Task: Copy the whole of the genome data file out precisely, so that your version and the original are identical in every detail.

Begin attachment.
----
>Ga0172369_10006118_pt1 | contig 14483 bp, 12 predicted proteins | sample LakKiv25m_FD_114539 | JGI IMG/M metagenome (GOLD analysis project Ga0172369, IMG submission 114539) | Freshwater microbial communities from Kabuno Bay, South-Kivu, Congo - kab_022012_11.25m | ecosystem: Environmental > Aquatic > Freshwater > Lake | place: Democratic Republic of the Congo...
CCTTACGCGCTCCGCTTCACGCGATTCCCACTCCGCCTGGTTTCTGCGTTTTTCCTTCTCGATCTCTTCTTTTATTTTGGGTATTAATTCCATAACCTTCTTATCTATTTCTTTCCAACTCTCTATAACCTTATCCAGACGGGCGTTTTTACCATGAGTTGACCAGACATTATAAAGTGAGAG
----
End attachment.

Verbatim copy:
>Ga0172369_10006118_pt1 | contig 14483 bp, 12 predicted proteins | sample LakKiv25m_FD_114539 | JGI IMG/M metagenome (GOLD analysis project Ga0172369, IMG submission 114539) | Freshwater microbial communities from Kabuno Bay, South-Kivu, Congo - kab_022012_11.25m | ecosystem: Environmental > Aquatic > Freshwater > Lake | place: Democratic Republic of the Congo...
CCTTACGCGCTCCGCTTCACGCGATTCCCACTCCGCCTGGTTTCTGCGTTTTTCCTTCTCGATCTCTTCTTTTATTTTGGGTATTAATTCCATAACCTTCTTATCTATTTCTTTCCAACTCTCTATAACCTTATCCAGACGGGCGTTTTTACCATGAGTTGACCAGACATTATAAAGTGAGAG